For a year in which the market was largely on pause for the first six months, a surprising number of eye-catching deals managed to close.

Year-on-year deal volume slumped 57 percent between January and June, with GP-led transaction volume plummeting to just $6 billion, according to data from Greenhill. Only a handful of sizeable LP portfolios launched and closed during the year, with the market turning to more concentrated deals that are easier to diligence.

Here are the top five standout deals of 2020, in no particular order.

Ping An’s strip sale

Asia-Pacific secondaries deals, while less frequent than other global regions, tend to be eye-catching when they close. In this process, which is understood to have been un-intermediated, the asset management and overseas investment arm of China’s Ping An Insurance brought in new third-party investors using the secondaries market. A group of investors led by Montana Capital Partners and Singapore sovereign wealth fund GIC acquired an $875 million strip of assets off the balance sheet of China Ping An Insurance Overseas and used it to seed two private equity funds.

The deal paves the way for the unit to manage third-party capital – another sign the secondaries market can deliver more than just liquidity to asset owners.

Future Fund’s A$6bn sale

In October, sister title Private Equity International asked the question: is Australia’s Future Fund private equity’s most prescient investor? A subsequent deep dive examined the sovereign wealth fund’s timely offloading of A$6 billion ($4.5 billion; €3.7 billion) worth of private equity fund stakes in a Greenhill-advised process initiated prior to the coronavirus pandemic.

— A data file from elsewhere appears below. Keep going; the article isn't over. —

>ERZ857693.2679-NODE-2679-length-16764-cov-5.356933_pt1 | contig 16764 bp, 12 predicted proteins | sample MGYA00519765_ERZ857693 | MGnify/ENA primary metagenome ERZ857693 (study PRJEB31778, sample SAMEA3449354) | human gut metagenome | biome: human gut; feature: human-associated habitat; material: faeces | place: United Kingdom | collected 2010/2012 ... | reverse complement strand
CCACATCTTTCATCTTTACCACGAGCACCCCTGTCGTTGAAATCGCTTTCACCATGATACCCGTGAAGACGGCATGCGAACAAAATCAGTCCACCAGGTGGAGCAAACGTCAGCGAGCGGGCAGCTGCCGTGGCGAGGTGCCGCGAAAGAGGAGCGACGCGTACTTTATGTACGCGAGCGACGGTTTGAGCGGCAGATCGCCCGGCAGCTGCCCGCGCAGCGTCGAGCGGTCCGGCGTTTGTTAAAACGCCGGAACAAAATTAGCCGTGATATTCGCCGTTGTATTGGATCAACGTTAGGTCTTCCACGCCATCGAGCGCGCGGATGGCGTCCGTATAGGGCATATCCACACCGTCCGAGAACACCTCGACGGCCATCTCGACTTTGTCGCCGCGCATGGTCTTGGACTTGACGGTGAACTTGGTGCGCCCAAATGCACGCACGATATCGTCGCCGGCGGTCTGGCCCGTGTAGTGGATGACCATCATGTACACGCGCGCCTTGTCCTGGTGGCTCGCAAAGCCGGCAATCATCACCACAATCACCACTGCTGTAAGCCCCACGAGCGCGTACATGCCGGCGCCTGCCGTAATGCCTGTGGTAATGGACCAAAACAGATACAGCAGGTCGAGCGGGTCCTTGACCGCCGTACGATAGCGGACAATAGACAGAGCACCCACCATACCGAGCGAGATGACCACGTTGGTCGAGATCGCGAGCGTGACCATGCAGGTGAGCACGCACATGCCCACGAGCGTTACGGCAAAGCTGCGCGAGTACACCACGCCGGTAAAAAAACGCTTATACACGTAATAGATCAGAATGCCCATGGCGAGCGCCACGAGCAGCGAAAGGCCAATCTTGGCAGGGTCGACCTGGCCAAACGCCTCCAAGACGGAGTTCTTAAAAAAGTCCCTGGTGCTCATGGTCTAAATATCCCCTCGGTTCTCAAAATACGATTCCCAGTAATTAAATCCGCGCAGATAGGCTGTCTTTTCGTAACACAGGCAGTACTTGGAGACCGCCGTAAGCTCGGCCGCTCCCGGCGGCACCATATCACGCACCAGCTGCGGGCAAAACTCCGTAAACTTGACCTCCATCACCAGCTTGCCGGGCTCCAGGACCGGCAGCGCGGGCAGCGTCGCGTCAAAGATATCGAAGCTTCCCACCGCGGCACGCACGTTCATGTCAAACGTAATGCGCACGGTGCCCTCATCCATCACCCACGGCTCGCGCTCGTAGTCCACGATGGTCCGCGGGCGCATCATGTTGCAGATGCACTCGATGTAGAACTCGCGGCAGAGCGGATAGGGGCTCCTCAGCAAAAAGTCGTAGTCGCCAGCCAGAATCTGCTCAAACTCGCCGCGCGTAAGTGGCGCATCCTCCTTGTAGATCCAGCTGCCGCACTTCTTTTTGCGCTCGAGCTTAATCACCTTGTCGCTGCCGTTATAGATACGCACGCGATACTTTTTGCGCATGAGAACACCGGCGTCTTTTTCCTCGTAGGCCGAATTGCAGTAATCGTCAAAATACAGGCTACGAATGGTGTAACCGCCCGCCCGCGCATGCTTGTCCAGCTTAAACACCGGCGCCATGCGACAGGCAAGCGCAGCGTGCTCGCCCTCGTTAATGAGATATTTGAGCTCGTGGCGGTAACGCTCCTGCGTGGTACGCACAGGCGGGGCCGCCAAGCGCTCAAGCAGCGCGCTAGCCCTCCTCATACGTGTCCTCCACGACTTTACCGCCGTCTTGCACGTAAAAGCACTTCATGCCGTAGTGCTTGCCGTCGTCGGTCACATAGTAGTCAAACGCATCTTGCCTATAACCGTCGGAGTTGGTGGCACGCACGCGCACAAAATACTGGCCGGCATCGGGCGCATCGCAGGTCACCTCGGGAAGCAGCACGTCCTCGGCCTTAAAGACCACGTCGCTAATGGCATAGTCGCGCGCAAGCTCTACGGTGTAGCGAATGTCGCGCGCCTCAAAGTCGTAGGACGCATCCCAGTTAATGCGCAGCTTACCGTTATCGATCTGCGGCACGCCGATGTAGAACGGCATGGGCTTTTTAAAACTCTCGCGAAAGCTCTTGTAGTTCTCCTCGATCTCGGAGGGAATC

“You have no idea what’s coming but you want to make sure you’re positioned well for whatever comes, so we made the decision to lighten our private equity portfolio last year and create some more liquidity for the fund,” Alicia Gregory, the SWF’s private equity head, told PEI. “We never would have predicted a covid but if there is any dislocation or wobbles in the market, that liquidity is always the important thing to have up your sleeve. Better to be lucky than smart, as I told someone at the time.”

With the chaos that rolled out during 2020, the sovereign investor of the “lucky country”  proved to be lucky indeed.

CPPIB’s mega sale

Large portfolio sales were somewhat of a rarity in a year when sellers and buyers found it difficult to meet on pricing amid economic uncertainty. One seller who managed to get a deal across the line – and a large one at that – was Canada Pension Plan Investment Board, which offloaded around $2.5 billion-worth of private equity fund interests. The deal was notable in that it was one of the only LP sales to launch and close during the pandemic.

Buyers included Goldman Sachs Asset Management and Singapore’s GIC, according to three sources familiar with the matter, and the PJT Park Hill-intermediated deal ranks among the largest portfolio sales of all time.

Clearlake’s single-asset deal on Ivanti

The GP-led market for single-asset processes became “frenetic” in the second half of the year, according to one market source. One deal that typified this was Clearlake Capital’s process to move software company Ivanti out of several older funds into a continuation vehicle, as reported by sister title Buyouts. The deal, on which Evercore and Credit Suisse are understood to have advised, totalled around $1.25 billion.

The deal was notable for the speed at which buyers lined up to bid on it, including winners Goldman Sachs Asset Management, ICG and Landmark Partners.

HarbourVest backs DeVos family office liquidity process

In this transaction, the family office of the US’s DeVos family launched a secondaries process with advisor Evercore to sell between $1 billion and $2 billion of private equity fund stakes. HarbourVest Partners is understood to have led the transaction, providing $1 billion of a total $1.5 billion on a preferred equity basis, Secondaries Investor and Buyouts reported in July.

Betsy DeVos, US education secretary, had expressed her intention to the Department of Education in 2017 to divest her interests in 102 entities to avoid conflicts of interest.